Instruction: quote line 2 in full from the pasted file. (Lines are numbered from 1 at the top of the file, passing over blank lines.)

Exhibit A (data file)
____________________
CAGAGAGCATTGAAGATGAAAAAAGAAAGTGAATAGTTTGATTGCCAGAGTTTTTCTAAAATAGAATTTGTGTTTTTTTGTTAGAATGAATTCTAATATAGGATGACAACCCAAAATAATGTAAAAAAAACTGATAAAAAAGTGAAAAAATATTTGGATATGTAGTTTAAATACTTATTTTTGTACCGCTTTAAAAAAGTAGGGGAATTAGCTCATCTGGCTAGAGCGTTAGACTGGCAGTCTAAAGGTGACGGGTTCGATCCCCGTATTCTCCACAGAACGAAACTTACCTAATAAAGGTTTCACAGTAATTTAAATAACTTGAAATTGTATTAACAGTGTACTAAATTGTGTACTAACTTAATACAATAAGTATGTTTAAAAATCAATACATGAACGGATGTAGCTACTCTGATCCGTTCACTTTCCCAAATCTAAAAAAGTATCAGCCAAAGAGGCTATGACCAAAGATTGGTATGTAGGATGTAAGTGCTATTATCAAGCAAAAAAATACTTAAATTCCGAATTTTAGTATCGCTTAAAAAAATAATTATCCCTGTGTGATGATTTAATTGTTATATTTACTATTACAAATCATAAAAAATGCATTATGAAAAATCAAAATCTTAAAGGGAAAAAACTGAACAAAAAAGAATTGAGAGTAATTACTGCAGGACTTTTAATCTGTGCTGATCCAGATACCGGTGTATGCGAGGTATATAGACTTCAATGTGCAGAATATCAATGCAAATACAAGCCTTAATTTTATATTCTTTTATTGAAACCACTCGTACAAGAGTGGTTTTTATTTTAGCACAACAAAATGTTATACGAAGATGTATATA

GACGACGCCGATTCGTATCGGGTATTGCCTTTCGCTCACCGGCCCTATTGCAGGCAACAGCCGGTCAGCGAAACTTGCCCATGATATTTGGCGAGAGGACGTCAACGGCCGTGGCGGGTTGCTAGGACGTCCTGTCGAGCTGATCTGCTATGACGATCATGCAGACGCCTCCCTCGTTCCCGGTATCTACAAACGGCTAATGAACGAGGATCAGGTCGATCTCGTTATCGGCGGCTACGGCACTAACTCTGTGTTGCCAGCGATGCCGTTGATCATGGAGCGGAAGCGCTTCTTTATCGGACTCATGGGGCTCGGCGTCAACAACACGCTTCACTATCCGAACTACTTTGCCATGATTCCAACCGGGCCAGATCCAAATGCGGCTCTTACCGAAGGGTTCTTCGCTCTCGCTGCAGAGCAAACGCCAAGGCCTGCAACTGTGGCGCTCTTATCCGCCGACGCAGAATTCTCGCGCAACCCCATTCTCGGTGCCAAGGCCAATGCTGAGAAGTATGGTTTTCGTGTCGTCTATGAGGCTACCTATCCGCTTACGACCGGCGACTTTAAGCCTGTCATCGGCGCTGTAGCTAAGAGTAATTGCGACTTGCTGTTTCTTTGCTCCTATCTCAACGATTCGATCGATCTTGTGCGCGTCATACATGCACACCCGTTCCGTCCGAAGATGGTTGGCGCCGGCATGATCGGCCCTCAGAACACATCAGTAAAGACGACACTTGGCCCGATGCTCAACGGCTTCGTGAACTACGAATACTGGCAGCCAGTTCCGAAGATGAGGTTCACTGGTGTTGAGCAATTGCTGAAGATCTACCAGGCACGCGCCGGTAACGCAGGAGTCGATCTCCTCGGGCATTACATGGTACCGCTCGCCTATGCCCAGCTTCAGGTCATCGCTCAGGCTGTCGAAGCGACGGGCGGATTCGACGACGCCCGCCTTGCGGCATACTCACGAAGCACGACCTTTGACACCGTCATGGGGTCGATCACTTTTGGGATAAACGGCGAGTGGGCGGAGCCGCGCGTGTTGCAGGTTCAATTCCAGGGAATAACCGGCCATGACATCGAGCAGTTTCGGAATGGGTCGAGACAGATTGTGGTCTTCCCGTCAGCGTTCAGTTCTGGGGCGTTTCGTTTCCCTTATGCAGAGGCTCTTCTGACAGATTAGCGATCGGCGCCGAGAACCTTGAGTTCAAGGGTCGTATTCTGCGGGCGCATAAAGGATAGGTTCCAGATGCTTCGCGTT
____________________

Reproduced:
GACGACGCCGATTCGTATCGGGTATTGCCTTTCGCTCACCGGCCCTATTGCAGGCAACAGCCGGTCAGCGAAACTTGCCCATGATATTTGGCGAGAGGACGTCAACGGCCGTGGCGGGTTGCTAGGACGTCCTGTCGAGCTGATCTGCTATGACGATCATGCAGACGCCTCCCTCGTTCCCGGTATCTACAAACGGCTAATGAACGAGGATCAGGTCGATCTCGTTATCGGCGGCTACGGCACTAACTCTGTGTTGCCAGCGATGCCGTTGATCATGGAGCGGAAGCGCTTCTTTATCGGACTCATGGGGCTCGGCGTCAACAACACGCTTCACTATCCGAACTACTTTGCCATGATTCCAACCGGGCCAGATCCAAATGCGGCTCTTACCGAAGGGTTCTTCGCTCTCGCTGCAGAGCAAACGCCAAGGCCTGCAACTGTGGCGCTCTTATCCGCCGACGCAGAATTCTCGCGCAACCCCATTCTCGGTGCCAAGGCCAATGCTGAGAAGTATGGTTTTCGTGTCGTCTATGAGGCTACCTATCCGCTTACGACCGGCGACTTTAAGCCTGTCATCGGCGCTGTAGCTAAGAGTAATTGCGACTTGCTGTTTCTTTGCTCCTATCTCAACGATTCGATCGATCTTGTGCGCGTCATACATGCACACCCGTTCCGTCCGAAGATGGTTGGCGCCGGCATGATCGGCCCTCAGAACACATCAGTAAAGACGACACTTGGCCCGATGCTCAACGGCTTCGTGAACTACGAATACTGGCAGCCAGTTCCGAAGATGAGGTTCACTGGTGTTGAGCAATTGCTGAAGATCTACCAGGCACGCGCCGGTAACGCAGGAGTCGATCTCCTCGGGCATTACATGGTACCGCTCGCCTATGCCCAGCTTCAGGTCATCGCTCAGGCTGTCGAAGCGACGGGCGGATTCGACGACGCCCGCCTTGCGGCATACTCACGAAGCACGACCTTTGACACCGTCATGGGGTCGATCACTTTTGGGATAAACGGCGAGTGGGCGGAGCCGCGCGTGTTGCAGGTTCAATTCCAGGGAATAACCGGCCATGACATCGAGCAGTTTCGGAATGGGTCGAGACAGATTGTGGTCTTCCCGTCAGCGTTCAGTTCTGGGGCGTTTCGTTTCCCTTATGCAGAGGCTCTTCTGACAGATTAGCGATCGGCGCCGAGAACCTTGAGTTCAAGGGTCGTATTCTGCGGGCGCATAAAGGATAGGTTCCAGATGCTTCGCGTT